What I’m Reading: Rewire

A colleague who studies social media passed this book onto me–I thought it sounded interesting, but I didn’t realise how surprisingly relevant to exchange diplomacy it would be, too. Zuckerman points to the example of his friend Johan Ugander, who co-authored a paper on international ties on Facebook. As a Swedish-American, he has more international ties than a typical social media user. This has knock-on effects, in terms of exposing those in their social networks to news and other shared content from different places. In exchange diplomacy, this is really part of the ‘multiplier effect’, where exchange participants pass on their knowledge gains post-sojourn to those in their social circles.

“People like Ugander who’ve lived their lives in different corners of the world are likely the key if we want social media to give us a broad view of the world and help us care about people we don’t otherwise know. With a Swedish citizen in my network of friends, I’m likely to be exposed to news and perspective I otherwise would have missed. Whether that exposure turns into interest and attention is a function of my receptivity and Johan’s ability to provide context around the news he’s sharing.”

Ethan Zuckerman, Rewire: Digital Cosmopolitans in the Age of Connection (New York: W.W. Norton & Company, 2013), p. 116

Exchange diplomacy is all about connection and cosmopolitanism. The underlying logic of exchange diplomacy is that connections between people of different nations/groups/ways of thinking will lead to a sense of shared humanity and a cosmopolitan mindset.

Has the ease with which we can connect digitally with others around the world made the face-to-face connections of exchange diplomacy obsolete?

I would argue that it hasn’t at all, because there is a gap between the potential to connect digitally and the actual ways we use these digital tools. We may be able to access platforms that enable discussion with foreign publics, but we don’t necessarily use them. Our online social networks mirror our offline friendship circles, and we develop filter bubbles just as we spend time with like-minded people in real life.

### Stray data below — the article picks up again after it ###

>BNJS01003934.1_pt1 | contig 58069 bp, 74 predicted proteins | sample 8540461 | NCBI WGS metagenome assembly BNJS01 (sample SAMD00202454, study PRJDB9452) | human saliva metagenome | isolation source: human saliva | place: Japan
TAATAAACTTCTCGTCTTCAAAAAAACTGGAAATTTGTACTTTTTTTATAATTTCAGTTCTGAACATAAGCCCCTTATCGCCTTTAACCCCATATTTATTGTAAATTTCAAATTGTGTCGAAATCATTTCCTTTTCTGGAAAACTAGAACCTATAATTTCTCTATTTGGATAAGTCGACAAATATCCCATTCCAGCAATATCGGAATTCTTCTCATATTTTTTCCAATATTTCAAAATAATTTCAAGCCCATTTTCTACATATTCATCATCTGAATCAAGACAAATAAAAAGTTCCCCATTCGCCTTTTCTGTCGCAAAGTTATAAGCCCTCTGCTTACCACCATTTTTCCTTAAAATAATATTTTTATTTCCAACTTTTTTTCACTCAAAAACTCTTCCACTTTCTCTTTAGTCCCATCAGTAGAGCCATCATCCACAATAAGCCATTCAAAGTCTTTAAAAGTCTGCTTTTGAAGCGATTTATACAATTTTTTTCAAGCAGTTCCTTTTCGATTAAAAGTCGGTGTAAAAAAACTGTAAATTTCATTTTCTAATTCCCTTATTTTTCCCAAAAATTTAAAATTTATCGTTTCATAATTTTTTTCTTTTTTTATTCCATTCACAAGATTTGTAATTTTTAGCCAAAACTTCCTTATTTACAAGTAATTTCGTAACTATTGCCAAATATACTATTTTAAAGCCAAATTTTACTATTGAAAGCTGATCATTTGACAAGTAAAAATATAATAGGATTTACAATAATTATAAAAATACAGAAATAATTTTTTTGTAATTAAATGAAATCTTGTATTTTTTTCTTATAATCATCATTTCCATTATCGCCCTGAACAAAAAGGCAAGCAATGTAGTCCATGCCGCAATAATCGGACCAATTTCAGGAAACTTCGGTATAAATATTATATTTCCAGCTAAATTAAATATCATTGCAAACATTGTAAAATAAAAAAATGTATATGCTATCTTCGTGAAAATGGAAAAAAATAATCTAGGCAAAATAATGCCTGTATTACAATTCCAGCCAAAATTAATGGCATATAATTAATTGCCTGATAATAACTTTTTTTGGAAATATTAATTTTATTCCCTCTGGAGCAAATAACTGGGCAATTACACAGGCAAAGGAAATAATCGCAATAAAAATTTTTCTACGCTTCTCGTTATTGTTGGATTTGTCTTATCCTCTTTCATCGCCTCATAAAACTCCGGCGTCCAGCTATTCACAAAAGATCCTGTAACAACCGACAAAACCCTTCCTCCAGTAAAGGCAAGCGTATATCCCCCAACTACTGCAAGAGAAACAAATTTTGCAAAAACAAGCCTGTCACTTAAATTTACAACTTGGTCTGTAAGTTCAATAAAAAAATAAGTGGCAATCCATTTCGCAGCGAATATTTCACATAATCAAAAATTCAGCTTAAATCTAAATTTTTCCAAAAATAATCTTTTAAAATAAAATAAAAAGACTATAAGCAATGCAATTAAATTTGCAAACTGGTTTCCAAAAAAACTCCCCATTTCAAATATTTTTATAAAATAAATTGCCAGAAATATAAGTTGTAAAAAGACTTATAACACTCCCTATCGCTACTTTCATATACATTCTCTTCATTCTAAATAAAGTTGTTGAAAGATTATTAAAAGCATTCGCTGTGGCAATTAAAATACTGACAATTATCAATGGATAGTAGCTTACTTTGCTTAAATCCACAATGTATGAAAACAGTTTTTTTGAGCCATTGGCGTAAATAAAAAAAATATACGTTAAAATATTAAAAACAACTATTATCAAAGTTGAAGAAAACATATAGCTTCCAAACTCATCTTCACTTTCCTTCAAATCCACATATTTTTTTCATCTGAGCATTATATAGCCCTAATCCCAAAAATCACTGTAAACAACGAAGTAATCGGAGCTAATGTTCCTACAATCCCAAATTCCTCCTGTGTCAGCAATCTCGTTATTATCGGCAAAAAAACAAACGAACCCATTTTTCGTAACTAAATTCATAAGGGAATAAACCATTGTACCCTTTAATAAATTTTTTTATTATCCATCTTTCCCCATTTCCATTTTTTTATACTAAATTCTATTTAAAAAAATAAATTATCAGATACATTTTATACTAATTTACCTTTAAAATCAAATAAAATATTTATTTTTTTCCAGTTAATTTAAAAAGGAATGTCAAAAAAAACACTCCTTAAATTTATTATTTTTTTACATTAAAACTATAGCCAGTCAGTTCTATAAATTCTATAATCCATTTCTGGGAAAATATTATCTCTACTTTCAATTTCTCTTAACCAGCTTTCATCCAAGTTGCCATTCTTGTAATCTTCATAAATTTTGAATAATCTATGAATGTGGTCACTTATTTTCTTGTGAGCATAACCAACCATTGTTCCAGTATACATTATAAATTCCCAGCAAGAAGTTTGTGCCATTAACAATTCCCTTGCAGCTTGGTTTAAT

Furthermore, exchange diplomacy processes might be enhanced with the development of social media, not rendered irrelevant by them. As Zuckerman suggests, world travellers might play an important role in broadening online networks and making them more cosmopolitan–if we have a personal connection, a friend-of-a-friend, then news about a distant country we’ve never visited can feel more relevant and meaningful.

Digital Media and Exchanges

This week in my media theory class, we looked at theoretical approaches to “new media” (now that it’s not so “new,” many references use the term “digital media”), so I’ve been thinking about how it all applies to exchange diplomacy.

My students this year are so young that they don’t really remember a world without the internet, which blows my mind and instantly makes me feel about 20 years older. There seems to be a real gap in our understanding of the impact of digital technology that spans across the generations–older people don’t fully understand it and younger people take it for granted, so ultimately, nobody’s really giving it due attention!

How has the advent of social media changed the exchange experience? There are so many affordances of social media that can contribute to the exchange experience–the reduction of time/space barriers to communication, ways in which it might help people manage culture shock symptoms, the idea of durable networked connections as a multiplier effect, etc. These all need to be explored, theorised, conceptualised, measured. Digital diplomacy research tends to focus on the ways in which governments/agencies use digital media tools, ignoring the impacts of digital media on cultural and educational exchanges.

In the early days of my PhD research, I considered looking at the exchange participant blogosphere, thinking it would provide some interesting insights into the exchange experience. After looking at a few blogs, I quickly let that idea go–most were neglected and short-lived, with enthusiastic “on arrival” and “settling in” posts followed by silence. Few were sustained, and even fewer included post-sojourn reflections on the experience.  Exchange participants aren’t blogging–they’re too busy actually participating in the exchange to reflect on it like that. This impression seems to be backed up by the literature–a 2016 study by Tonkin and du Coudray found that the culture learning aims of exchange programme administrators weren’t met by asking students to blog their experiences, but were attained more naturally in social situations, like drinking with friends.

So if they’re not blogging, how else are they using these digital tools? How do Chinese students use social networking sites that they encounter when they study abroad, beyond the confines of the Great Firewall? Do exchange participants develop lasting networks of global contacts, and how do they use them? Do they actually prolong the culture mediation aspect of the exchange experience? I have a feeling that they could, but social media is such an individualised thing, it would be difficult to actually measure that! Something for a project proposal some day…